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MICHELE NORRIS, host:

A city knocking down an office building that's been abandoned for decades? Most of the time that's no big deal. But the city is Detroit, and this particular building housed Motown Records until 1972. Super Bowl XL is coming to Detroit and the site will now be used for parking. The city's idea in the long run is to put a Motown Records Museum downtown. When the building came down, Randy Wilcox was there. He runs the blog DetroitFunk.com

Mr. RANDY WILCOX (DetroitFunk.com): Quite a few people manage to collect some documents and letterhead that was just in the debris, mostly letterhead and sort of like teletype feed paper that had Motown sort of stationery at the top, things like that.

NORRIS: I've looked at your website, and you have on there pictures of some of the documents that you were able to excavate from the building in previous visits, and you include signed production notes from Smokey Robinson, from Marvin Gaye, you see financial records from Stevie Wonder. It's incredible that this stuff is still inside that building.

Mr. WILCOX: Yeah. It was actually two buildings side by side that were purchased in 1968, and they were combined to make the Motown headquarters complex. The actual recording studio is a small house on West Grand Boulevard. That's where all the recordings and mixing were done until Motown moved to California. So when they moved to this office building, that's where they stored all the records of the recording sessions and producers and things like that, I was lucky enough to save a couple months' worth of handwritten documents by the producers recording each session, who they were recording, the musicians, what they did that day, what songs they were working on, and then they signed each document themselves.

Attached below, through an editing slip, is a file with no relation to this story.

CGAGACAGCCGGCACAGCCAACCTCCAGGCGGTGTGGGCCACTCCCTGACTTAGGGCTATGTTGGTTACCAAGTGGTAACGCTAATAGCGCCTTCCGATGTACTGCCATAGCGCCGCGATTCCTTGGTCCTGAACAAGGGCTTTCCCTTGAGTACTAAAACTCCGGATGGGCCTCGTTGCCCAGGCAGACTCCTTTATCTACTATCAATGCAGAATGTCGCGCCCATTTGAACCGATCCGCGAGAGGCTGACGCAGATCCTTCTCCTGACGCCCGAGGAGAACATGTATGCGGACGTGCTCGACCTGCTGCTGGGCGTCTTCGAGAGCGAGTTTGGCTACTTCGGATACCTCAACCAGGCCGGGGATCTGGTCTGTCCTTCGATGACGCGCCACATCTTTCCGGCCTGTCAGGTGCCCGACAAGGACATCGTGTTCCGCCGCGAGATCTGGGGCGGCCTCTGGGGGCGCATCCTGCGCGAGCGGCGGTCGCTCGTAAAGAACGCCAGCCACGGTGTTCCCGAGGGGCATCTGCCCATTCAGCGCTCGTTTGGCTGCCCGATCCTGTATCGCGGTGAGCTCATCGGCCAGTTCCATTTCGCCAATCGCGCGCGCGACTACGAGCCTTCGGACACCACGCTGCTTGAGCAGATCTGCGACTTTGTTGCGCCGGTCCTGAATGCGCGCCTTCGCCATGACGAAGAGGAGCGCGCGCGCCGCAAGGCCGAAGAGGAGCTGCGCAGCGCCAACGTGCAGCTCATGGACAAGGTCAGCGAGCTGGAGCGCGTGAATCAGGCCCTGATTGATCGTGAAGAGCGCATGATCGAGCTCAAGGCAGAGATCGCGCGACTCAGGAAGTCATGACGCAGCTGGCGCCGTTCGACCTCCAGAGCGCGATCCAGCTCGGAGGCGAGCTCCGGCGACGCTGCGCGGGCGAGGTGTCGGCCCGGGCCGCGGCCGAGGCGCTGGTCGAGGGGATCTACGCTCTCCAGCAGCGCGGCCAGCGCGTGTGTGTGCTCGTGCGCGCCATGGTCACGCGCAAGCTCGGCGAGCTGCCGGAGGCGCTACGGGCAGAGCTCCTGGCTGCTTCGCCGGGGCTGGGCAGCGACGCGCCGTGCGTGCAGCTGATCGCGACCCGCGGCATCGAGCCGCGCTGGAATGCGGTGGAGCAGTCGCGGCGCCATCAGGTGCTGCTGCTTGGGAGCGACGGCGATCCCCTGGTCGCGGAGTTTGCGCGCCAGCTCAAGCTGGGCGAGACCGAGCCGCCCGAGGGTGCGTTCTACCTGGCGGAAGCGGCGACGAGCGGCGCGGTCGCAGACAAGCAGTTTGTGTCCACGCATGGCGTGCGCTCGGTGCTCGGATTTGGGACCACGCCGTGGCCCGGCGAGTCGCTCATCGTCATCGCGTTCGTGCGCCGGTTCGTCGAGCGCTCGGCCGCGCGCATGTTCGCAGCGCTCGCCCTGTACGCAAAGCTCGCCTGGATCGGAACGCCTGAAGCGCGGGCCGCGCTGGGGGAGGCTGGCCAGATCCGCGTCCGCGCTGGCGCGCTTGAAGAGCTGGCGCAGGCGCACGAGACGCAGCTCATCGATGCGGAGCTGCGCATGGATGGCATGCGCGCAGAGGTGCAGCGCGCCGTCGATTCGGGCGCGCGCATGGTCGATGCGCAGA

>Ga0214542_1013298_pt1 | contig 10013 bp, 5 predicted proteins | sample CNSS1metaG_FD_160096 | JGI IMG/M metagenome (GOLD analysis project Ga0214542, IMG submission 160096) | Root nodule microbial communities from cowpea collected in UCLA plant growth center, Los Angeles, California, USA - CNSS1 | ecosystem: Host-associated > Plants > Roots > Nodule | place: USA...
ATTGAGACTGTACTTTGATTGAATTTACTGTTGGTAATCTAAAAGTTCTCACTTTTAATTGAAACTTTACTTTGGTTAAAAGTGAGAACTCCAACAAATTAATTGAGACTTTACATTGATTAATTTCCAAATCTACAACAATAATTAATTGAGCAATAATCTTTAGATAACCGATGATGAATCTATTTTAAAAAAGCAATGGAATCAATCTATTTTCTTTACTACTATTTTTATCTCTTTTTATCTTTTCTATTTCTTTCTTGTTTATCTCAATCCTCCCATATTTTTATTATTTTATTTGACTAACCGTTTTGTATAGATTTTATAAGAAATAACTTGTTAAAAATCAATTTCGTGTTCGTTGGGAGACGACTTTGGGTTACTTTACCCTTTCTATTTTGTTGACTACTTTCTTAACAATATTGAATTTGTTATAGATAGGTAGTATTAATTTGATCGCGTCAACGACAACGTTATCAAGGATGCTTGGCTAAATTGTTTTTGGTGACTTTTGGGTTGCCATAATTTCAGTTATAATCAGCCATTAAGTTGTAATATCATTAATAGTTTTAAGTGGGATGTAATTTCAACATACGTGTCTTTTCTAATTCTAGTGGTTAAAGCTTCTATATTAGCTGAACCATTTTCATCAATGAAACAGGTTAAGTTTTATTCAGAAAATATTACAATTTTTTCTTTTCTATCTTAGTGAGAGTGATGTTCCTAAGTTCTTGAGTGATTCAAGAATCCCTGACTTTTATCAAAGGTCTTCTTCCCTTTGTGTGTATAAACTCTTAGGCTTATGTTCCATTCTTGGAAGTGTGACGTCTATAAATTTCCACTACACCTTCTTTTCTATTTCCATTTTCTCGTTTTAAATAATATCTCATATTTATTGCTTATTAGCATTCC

NORRIS: So, a snapshot of history. What did you see in these papers?

Mr. WILCOX: Well, I have to say, one of my favorite albums, my favorite album of all time is Marvin Gaye's, What's Going On. I was lucky enough to get the month that Marvin Gaye was working on that album. And that to me, probably next to maybe some handwritten documents by Abraham Lincoln, is probably the best thing I could ever find.

NORRIS: And you're able to decipher some of these notes on this notation from Marvin Gaye. There's one song called The Junkie, which later on became Flying High, another song called, Ecology, which you might not recognize, but it later became Mercy, Mercy Me.

Mr. WILCOX: Correct. And if you look on the album, it's a parenthetical statement afterwards. It says, The Ecology. So that was probably the working title when he jotted that down.

NORRIS: You also have pictures of when you actually walked through the building, rooms filed with boxes and file cabinets that were tipped over. What was it like to walk through this building?

Mr. WILCOX: I'm an amateur historian, so for me, it's like walking into history. There was one room with Marvin Gaye's desk in it that another explorer found, found personal notes to his wife, things like that. It cannot be overstated how powerful that is to actually be in those same footsteps as those people. And hopefully, enough people who know the value of these things have saved them like I have, and I hope they all get to a place where everybody can come and see what happened here.

NORRIS: Randy Wilcox, thanks so much for talking to us.

Mr. WILCOX: You are welcome.

NORRIS: Randy Wilcox is a photographer and amateur historian in the Detroit area. You can see pictures of the documents he found in the Motown building at our website, NPR.org.

(Soundbite of Marvin Gaye's music)

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